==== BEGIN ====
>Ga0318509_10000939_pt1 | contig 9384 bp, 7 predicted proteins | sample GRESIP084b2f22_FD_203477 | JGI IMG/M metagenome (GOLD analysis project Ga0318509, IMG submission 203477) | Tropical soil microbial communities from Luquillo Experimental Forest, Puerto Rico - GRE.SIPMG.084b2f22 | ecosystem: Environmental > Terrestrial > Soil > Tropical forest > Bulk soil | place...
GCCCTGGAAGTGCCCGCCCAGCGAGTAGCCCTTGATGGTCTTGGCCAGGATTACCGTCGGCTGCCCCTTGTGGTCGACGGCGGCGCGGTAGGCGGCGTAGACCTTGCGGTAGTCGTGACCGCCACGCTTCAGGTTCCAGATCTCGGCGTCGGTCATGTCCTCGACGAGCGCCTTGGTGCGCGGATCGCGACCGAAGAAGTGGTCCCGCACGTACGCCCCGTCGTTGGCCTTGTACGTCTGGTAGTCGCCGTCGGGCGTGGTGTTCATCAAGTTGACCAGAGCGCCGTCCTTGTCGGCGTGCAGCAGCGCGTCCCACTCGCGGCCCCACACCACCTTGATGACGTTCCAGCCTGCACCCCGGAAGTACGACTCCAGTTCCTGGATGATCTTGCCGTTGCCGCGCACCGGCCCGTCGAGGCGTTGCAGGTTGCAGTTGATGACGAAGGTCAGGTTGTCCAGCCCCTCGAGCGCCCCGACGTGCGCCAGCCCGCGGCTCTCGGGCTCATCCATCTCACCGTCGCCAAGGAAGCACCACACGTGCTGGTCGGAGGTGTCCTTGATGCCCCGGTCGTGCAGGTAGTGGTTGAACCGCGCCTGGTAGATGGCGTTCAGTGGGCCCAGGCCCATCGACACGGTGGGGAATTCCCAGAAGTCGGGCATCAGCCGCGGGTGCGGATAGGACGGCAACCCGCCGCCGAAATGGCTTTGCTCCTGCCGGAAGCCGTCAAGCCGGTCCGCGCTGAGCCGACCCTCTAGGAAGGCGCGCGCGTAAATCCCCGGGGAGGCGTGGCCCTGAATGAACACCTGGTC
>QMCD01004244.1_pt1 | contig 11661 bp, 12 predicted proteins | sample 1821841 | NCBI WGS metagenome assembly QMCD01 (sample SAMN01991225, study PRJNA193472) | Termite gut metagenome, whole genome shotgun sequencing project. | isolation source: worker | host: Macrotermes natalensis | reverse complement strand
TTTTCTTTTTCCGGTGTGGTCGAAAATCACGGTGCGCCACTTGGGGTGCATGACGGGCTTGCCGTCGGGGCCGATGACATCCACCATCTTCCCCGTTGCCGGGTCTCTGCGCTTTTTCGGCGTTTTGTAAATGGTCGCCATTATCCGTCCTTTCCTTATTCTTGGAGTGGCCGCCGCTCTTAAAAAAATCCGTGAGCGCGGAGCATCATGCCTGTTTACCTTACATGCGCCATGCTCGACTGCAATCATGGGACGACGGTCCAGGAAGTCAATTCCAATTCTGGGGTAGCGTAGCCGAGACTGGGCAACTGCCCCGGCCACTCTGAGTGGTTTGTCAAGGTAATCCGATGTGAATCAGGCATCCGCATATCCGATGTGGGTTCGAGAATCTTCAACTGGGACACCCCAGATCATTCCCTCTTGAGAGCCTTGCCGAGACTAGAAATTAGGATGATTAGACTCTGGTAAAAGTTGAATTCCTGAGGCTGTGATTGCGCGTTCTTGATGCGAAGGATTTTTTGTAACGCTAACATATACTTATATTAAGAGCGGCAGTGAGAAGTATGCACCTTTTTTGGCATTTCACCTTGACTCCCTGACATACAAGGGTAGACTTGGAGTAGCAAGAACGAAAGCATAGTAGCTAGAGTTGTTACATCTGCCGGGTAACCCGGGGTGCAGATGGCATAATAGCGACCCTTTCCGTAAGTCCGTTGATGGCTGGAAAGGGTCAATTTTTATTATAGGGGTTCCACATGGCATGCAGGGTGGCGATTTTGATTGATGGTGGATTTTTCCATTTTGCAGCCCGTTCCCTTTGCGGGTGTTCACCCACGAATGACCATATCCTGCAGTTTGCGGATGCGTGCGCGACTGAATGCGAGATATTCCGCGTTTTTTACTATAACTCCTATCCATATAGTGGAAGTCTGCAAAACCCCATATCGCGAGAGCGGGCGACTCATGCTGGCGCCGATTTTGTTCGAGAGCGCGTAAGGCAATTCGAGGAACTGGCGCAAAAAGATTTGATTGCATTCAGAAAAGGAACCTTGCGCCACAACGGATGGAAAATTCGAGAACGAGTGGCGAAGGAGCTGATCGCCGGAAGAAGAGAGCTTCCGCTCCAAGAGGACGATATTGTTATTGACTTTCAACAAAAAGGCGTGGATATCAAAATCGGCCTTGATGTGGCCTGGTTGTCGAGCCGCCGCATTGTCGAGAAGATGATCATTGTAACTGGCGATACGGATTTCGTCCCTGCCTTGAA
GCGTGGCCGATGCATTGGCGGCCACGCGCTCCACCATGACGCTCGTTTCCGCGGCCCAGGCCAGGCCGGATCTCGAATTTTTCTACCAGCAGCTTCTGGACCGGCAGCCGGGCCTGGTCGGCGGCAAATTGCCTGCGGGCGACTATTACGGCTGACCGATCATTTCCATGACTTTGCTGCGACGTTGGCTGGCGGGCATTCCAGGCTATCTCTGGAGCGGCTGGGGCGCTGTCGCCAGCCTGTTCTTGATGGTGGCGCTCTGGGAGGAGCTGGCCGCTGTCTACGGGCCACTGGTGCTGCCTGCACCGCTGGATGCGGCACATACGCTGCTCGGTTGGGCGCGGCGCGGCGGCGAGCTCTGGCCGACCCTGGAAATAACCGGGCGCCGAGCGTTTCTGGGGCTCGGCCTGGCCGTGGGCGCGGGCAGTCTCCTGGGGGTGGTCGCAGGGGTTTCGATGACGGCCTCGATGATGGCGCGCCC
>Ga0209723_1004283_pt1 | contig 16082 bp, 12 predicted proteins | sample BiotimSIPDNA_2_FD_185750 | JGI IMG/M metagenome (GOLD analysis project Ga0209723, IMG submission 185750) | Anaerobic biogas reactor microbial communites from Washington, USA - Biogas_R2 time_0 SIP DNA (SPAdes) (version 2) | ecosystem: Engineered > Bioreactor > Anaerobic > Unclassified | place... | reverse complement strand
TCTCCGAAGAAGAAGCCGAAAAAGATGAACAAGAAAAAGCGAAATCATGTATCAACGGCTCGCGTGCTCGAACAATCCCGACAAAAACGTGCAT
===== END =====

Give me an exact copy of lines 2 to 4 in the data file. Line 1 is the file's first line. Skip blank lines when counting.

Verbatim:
GCCCTGGAAGTGCCCGCCCAGCGAGTAGCCCTTGATGGTCTTGGCCAGGATTACCGTCGGCTGCCCCTTGTGGTCGACGGCGGCGCGGTAGGCGGCGTAGACCTTGCGGTAGTCGTGACCGCCACGCTTCAGGTTCCAGATCTCGGCGTCGGTCATGTCCTCGACGAGCGCCTTGGTGCGCGGATCGCGACCGAAGAAGTGGTCCCGCACGTACGCCCCGTCGTTGGCCTTGTACGTCTGGTAGTCGCCGTCGGGCGTGGTGTTCATCAAGTTGACCAGAGCGCCGTCCTTGTCGGCGTGCAGCAGCGCGTCCCACTCGCGGCCCCACACCACCTTGATGACGTTCCAGCCTGCACCCCGGAAGTACGACTCCAGTTCCTGGATGATCTTGCCGTTGCCGCGCACCGGCCCGTCGAGGCGTTGCAGGTTGCAGTTGATGACGAAGGTCAGGTTGTCCAGCCCCTCGAGCGCCCCGACGTGCGCCAGCCCGCGGCTCTCGGGCTCATCCATCTCACCGTCGCCAAGGAAGCACCACACGTGCTGGTCGGAGGTGTCCTTGATGCCCCGGTCGTGCAGGTAGTGGTTGAACCGCGCCTGGTAGATGGCGTTCAGTGGGCCCAGGCCCATCGACACGGTGGGGAATTCCCAGAAGTCGGGCATCAGCCGCGGGTGCGGATAGGACGGCAACCCGCCGCCGAAATGGCTTTGCTCCTGCCGGAAGCCGTCAAGCCGGTCCGCGCTGAGCCGACCCTCTAGGAAGGCGCGCGCGTAAATCCCCGGGGAGGCGTGGCCCTGAATGAACACCTGGTC
>QMCD01004244.1_pt1 | contig 11661 bp, 12 predicted proteins | sample 1821841 | NCBI WGS metagenome assembly QMCD01 (sample SAMN01991225, study PRJNA193472) | Termite gut metagenome, whole genome shotgun sequencing project. | isolation source: worker | host: Macrotermes natalensis | reverse complement strand
TTTTCTTTTTCCGGTGTGGTCGAAAATCACGGTGCGCCACTTGGGGTGCATGACGGGCTTGCCGTCGGGGCCGATGACATCCACCATCTTCCCCGTTGCCGGGTCTCTGCGCTTTTTCGGCGTTTTGTAAATGGTCGCCATTATCCGTCCTTTCCTTATTCTTGGAGTGGCCGCCGCTCTTAAAAAAATCCGTGAGCGCGGAGCATCATGCCTGTTTACCTTACATGCGCCATGCTCGACTGCAATCATGGGACGACGGTCCAGGAAGTCAATTCCAATTCTGGGGTAGCGTAGCCGAGACTGGGCAACTGCCCCGGCCACTCTGAGTGGTTTGTCAAGGTAATCCGATGTGAATCAGGCATCCGCATATCCGATGTGGGTTCGAGAATCTTCAACTGGGACACCCCAGATCATTCCCTCTTGAGAGCCTTGCCGAGACTAGAAATTAGGATGATTAGACTCTGGTAAAAGTTGAATTCCTGAGGCTGTGATTGCGCGTTCTTGATGCGAAGGATTTTTTGTAACGCTAACATATACTTATATTAAGAGCGGCAGTGAGAAGTATGCACCTTTTTTGGCATTTCACCTTGACTCCCTGACATACAAGGGTAGACTTGGAGTAGCAAGAACGAAAGCATAGTAGCTAGAGTTGTTACATCTGCCGGGTAACCCGGGGTGCAGATGGCATAATAGCGACCCTTTCCGTAAGTCCGTTGATGGCTGGAAAGGGTCAATTTTTATTATAGGGGTTCCACATGGCATGCAGGGTGGCGATTTTGATTGATGGTGGATTTTTCCATTTTGCAGCCCGTTCCCTTTGCGGGTGTTCACCCACGAATGACCATATCCTGCAGTTTGCGGATGCGTGCGCGACTGAATGCGAGATATTCCGCGTTTTTTACTATAACTCCTATCCATATAGTGGAAGTCTGCAAAACCCCATATCGCGAGAGCGGGCGACTCATGCTGGCGCCGATTTTGTTCGAGAGCGCGTAAGGCAATTCGAGGAACTGGCGCAAAAAGATTTGATTGCATTCAGAAAAGGAACCTTGCGCCACAACGGATGGAAAATTCGAGAACGAGTGGCGAAGGAGCTGATCGCCGGAAGAAGAGAGCTTCCGCTCCAAGAGGACGATATTGTTATTGACTTTCAACAAAAAGGCGTGGATATCAAAATCGGCCTTGATGTGGCCTGGTTGTCGAGCCGCCGCATTGTCGAGAAGATGATCATTGTAACTGGCGATACGGATTTCGTCCCTGCCTTGAA